Across the field, I could spot the procession from Kelpie. It felt like it should be preceded by war horns- it had all the cadence of a raiding party. The screams were audible from all the way over here. Girls darted every which way, desperately trailed by counselors in pink shirts. By comparison, our parade looked absolutely serene- which is how I knew something was wrong.
Matthew was not trying to ruin anything, and he was wearing shoes. It had been hours since he last screamed. Weirdly enough, Matthew looked worried.
Any suspicions I had were confirmed when we got to the pool. All of the campers changed into their bathing suits, and Matthew into his basketball shorts (which was a point we thought it futile to argue about). As the kids got ready for their swim test, I spotted Matthew pacing wildly. Without his big hoodie on, I could see his tiny arms waving around, attached to a disproportionately broad stomach. I saw the thick line of scar tissue directly above Matthew’s heart, and I was reminded of just how little I actually knew about him.
As the whistle sounded, Matthew hit the water belly first and started thrashing. He disappeared in the fray of waving arms and kicking legs. When he finally appeared again, he was bobbing several feet behind them, gasping for air, trying as hard as he could not to slip under.
Matthew did not pass his swim test. When the lifeguards passed out swim necklaces, his was bright red- a unspoken symbol of shame. He would not be allowed out of the shallow end.
For the first time since he got here, Matthew started to cry. I looked at Tom in bewilderment. This is Matthew, who picks fights with staff members. Matthew, who steals radioes. Matthew, who seemed so belligerent, so invincible.
As hard as we tried, he refused to get in the pool. Along with with a crowd of other sympathetic counselors, we tried to talk Matthew into getting in, shallow end or not. I bribed him with piggy back rides. I gave him the Cheez-its I had in my backpack. Nothing would get him to budge. I knew Matthew was stubborn, but this was different. Before, he was defiant. Now, he seemed defeated.
Surprisingly enough, other kids who Matthew had spent all week terrorizing- David, Colten, the two angels from his Bedtime Meds run- all tried to cheer him up, asking him to come in the pool with them. David showed him his matching red necklace, but Matthew wouldn’t even look at it.
Through thick, hot tears, Matthew said, “I can’t swim.” And that was that.
I had no love for Matthew, I’m not ashamed to admit. He beat me, jumped on me, smacked me in the face. Matthew called me ‘Pimple Boy’ for two days when I got a tiny blemish on my chin. But I was still his counselor, and somehow, that meant enough to get me to keep trying. As disgustingly cliche as it sounds, maybe that’s what camp taught me: kids who are hard to love need it that much more.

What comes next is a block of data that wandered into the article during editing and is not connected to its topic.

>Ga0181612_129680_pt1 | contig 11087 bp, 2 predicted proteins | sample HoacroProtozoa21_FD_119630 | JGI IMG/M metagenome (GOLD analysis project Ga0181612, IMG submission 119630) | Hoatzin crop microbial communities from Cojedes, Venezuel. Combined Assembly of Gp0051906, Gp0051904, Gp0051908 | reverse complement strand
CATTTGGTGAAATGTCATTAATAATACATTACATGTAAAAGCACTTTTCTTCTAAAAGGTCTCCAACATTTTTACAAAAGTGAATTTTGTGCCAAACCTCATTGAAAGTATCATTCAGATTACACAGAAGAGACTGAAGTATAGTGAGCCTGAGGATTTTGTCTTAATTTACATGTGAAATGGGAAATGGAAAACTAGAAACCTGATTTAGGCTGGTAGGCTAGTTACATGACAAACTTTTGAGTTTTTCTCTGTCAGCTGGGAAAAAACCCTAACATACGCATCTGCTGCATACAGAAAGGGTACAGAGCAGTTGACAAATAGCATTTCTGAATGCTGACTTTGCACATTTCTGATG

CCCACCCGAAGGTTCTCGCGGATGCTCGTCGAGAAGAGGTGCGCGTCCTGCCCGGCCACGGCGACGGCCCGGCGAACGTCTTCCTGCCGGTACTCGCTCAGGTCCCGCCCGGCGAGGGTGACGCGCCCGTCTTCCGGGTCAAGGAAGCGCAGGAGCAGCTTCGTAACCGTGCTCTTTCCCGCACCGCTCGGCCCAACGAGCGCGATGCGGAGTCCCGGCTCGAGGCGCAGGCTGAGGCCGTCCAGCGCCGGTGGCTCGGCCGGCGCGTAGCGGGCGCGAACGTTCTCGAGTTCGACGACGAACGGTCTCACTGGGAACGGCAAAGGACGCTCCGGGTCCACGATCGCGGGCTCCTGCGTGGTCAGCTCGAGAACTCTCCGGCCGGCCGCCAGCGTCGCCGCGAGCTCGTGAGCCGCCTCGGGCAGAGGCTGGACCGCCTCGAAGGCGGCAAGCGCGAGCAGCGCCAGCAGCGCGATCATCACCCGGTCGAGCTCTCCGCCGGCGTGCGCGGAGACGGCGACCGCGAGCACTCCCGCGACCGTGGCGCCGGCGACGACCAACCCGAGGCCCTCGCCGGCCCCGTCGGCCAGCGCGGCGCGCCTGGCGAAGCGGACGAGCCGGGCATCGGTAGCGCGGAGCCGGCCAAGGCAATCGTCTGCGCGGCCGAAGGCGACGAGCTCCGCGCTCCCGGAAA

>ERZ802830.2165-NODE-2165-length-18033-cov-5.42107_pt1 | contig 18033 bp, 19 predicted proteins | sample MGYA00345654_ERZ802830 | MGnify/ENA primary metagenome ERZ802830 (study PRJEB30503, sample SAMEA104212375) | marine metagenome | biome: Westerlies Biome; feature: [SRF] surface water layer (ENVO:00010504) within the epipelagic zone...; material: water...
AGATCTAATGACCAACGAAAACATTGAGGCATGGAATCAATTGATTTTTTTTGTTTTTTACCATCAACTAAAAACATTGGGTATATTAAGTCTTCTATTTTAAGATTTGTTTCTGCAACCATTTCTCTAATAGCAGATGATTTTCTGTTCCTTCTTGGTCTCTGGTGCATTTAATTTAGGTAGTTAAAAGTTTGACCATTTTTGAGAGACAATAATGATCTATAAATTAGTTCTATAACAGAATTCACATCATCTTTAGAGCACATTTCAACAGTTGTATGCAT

I borrowed a yellow necklace and a green necklace from the lifeguards and clipped them on around his neck. It was a purely symbolic gesture, and I’m sure everyone knew that, but maybe when he had three necklaces he’d be less embarrassed by the red one.
I don’t know if that’s what did it, or maybe he was just done sitting, but finally Matthew stood up and climbed his way onto my back, taking advantage of the piggyback ride I had promised him. We went down the pool steps together. I crouched around the shallow end, trailing him around my neck like a cape, so he could feel like he was swimming. All the other counselors told me how much they wanted a turn with Matthew, making sure to be loud enough that he heard. I couldn’t see him behind my neck, but someone told me later that Matthew smiled the entire time.
When Matthew left, he didn’t seem like a different kid. He still screamed, he still ate leaves. Moments before the bus came, he was ramming his fingers in David’s ears. Even our goodbye was a little anticlimactic- I told him that I had a good week with him (lie), and that I was going to miss him (lie?).
“Bye,” Matthew said, and then he boarded the bus without looking back.
As it pulled out of the parking lot, the kids waved out of the windows at the collection of staff who was here to show them off. They all shouted over each other, yelling about how much they’d miss camp and how excited they were to come back.
Maybe he was copying the other kids, or maybe he wasn’t. Either way, Matthew’s head popped up in an empty window.
“See you next summer,” he yelled at me. And for whatever reason, I hope he meant it.
Hank Wahl is an author from Pittsburgh, Pennsylvania, which is probably the least interesting thing about him. He is also a chicken enthusiast and is trying to assemble the world’s first chicken dance team. It’s not going so well.